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CHANCE OF STORMS: NOAA forecasters estimate a 40% to 45% chance of geomagnetic storms this weekend as a high-speed solar wind stream buffets Earth's magnetic field. Arctic sky watchers should be alert for auroras on March 8-9. Aurora alerts: text, voice
STRONG SOLAR FLARE: Emerging sunspot AR2297 has erupted again, producing its strongest flare yet: an M9-class explosion on March 7th at 22:22 UT. NASA's Solar Dynamics Observatory captured the extreme ultraviolet flash:
Radiation from the flare ionized the upper layers of Earth's atmosphere on the dayside of the planet. This caused a moderate HF radio blackout over the Pacific Ocean. Mariners and hams operating at frequencies below 10 MHz woud likely have noticed disturbed and/or attenuated signals in the red zone of this NOAA blackout map:
There's more to this explosion than a solar flare. SOHO coronagraphs show a CME emerging from the blast site, as well: image. The cloud of plasma will probably miss Earth, but a glancing blow cannot yet be ruled out based on the limited data at hand.
More flares are in the offing. The magnetic canopy of sunspot AR2297 has been exploding at least once a day for the past three days, and there is no reason to expect a cessation. Stay tuned for solar activity. Solar flare alerts: text, voice
UNUSUAL HAM RADIO PROPAGATION: It may seem strange, but solar flares can be both good and bad for radio communications. It all depends on the frequency. Below 10 MHz, signals were strongly attenuated. At higher frequencies, however, the reflectivity of the ionosphere was increased, allowing improved over-the-horizon communications. Ham radio operator Bob MacKenzie of Ottawa, Canada, shares this anecdote: "Only minutes after the M9 flare on March 7th, I was able to work three amateur stations in Japan using just 5 watts of single-sideband power and a single-element vertical antenna in my backyard. It's a rare event to work Japan so easily with such little power on phone and not Morse code. The annual ARRL International DX Phone contest was on at the time so there were plenty of DX stations on the air, making this observation of unusual propagation possible." Solar flare alerts: text, voice
Realtime Space Weather Photo Gallery
SPACE SEEDS: In late February, the students of Earth to Sky Calculus conducted an experiment in "space agriculture." Using a sub-orbital helium balloon, they flew a dozen varieties of garden vegatables and flowers to the edge of space. Here are three of the seed packets photographed at an altitude of 112,030 feet:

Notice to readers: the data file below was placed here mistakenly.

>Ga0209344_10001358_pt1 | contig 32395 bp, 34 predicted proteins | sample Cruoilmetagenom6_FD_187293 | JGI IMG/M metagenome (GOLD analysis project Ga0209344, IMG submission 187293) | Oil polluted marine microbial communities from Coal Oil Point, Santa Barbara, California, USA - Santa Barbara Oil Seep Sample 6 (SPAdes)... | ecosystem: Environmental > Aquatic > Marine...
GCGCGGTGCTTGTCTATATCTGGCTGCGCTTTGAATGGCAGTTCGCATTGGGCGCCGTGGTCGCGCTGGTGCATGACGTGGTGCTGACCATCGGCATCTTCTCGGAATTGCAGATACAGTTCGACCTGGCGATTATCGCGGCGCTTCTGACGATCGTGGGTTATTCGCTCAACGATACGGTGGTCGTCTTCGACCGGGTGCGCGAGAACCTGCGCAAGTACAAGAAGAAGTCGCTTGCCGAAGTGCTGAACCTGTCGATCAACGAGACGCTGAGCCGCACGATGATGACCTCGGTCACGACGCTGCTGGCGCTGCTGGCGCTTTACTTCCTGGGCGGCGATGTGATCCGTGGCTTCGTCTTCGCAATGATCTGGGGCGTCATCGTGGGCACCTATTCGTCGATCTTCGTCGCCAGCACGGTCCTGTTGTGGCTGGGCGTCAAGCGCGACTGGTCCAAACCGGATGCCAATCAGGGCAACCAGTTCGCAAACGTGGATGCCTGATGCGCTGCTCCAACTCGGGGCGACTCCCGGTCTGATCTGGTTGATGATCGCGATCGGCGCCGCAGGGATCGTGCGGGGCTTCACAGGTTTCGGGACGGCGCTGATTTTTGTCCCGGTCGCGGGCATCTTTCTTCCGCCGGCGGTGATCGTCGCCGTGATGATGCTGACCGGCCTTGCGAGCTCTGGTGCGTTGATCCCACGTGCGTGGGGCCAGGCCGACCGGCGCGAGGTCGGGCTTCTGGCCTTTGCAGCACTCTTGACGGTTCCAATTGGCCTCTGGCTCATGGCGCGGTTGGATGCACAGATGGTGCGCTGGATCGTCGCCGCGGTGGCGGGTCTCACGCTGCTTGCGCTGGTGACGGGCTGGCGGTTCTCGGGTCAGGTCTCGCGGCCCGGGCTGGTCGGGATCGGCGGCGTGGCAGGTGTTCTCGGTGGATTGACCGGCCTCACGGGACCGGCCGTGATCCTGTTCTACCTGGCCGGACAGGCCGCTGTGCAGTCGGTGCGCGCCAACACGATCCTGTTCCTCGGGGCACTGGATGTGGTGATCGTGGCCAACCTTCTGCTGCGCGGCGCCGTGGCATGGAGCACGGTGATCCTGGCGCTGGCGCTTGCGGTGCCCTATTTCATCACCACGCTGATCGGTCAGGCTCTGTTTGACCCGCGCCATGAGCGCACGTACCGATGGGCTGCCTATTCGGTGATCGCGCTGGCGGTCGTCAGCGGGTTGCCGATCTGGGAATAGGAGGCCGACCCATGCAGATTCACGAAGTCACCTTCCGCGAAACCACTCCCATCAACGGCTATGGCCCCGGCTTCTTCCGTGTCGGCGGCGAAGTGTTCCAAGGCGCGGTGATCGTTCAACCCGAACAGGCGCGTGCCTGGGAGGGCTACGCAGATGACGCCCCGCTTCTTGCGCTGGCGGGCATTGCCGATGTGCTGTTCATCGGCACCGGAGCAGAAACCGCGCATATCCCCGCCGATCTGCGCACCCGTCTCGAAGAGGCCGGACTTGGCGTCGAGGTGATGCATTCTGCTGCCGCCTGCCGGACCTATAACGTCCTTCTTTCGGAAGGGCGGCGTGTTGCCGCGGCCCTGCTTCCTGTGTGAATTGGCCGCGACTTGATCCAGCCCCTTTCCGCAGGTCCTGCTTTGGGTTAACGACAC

During their ascent to the stratosphere, these seeds (and 80 other packets not shown) experienced temperatures as low as -63 C, air pressures akin to those on the planet Mars, and cosmic ray dose rates 40x Earth-normal. While these "space seeds" were flying to the edge of space, identical control samples remained behind on Earth.
Students intend to plant the flown seeds side-by-side with control samples to investigate whether near-space travel affects the viability, color, size, taste or other characteristics of the plants.
Readers, would you like to grow your own space garden? For a small donation of $49.95 to Earth to Sky Calculus, you can have some of these space seeds for yourself. They make a great science fair project and, possibly, a unique meal! You may chose any two seed types from the following list: turnips, cherry tomatoes, beefsteak tomatoes, sweet corn, green beans, bell peppers, helichrysum flowers, jalapeno peppers, petunias, radishes, sunflowers, cosmos flowers, pumpkins, broccoli and carrots. We will send you flown+control packets for both of your selections. Contact Dr. Tony Phillips to place your order. All proceeds support student research.
Realtime Comet Photo Gallery
Realtime Aurora Photo Gallery
Every night, a network of NASA all-sky cameras scans the skies above the United States for meteoritic fireballs. Automated software maintained by NASA's Meteoroid Environment Office calculates their orbits, velocity, penetration depth in Earth's atmosphere and many other characteristics. Daily results are presented here on Spaceweather.com.
On Mar. 8, 2015, the network reported 9 fireballs.
In this diagram of the inner solar system, all of the fireball orbits intersect at a single point--Earth. The orbits are color-coded by velocity, from slow (red) to fast (blue). [Larger image] [movies]
Potentially Hazardous Asteroids (PHAs
) are space rocks larger than approximately 100m that can come closer to Earth than 0.05 AU. None of the known PHAs is on a collision course with our planet, although astronomers are finding new ones
all the time.
On March 8, 2015 there were potentially hazardous asteroids.
Recent & Upcoming Earth-asteroid encounters: Notes: LD means "Lunar Distance." 1 LD = 384,401 km, the distance between Earth and the Moon. 1 LD also equals 0.00256 AU. MAG is the visual magnitude of the asteroid on the date of closest approach.
|Asteroid || |
|2015 DK200 || |
|2063 Bacchus || |
| ||The official U.S. government space weather bureau |
| ||The first place to look for information about sundogs, pillars, rainbows and related phenomena. |
| ||Researchers call it a "Hubble for the sun." SDO is the most advanced solar observatory ever. |
| ||3D views of the sun from NASA's Solar and Terrestrial Relations Observatory |
| ||Realtime and archival images of the Sun from SOHO. |
| ||from the NOAA Space Environment Center |
| ||the underlying science of space weather |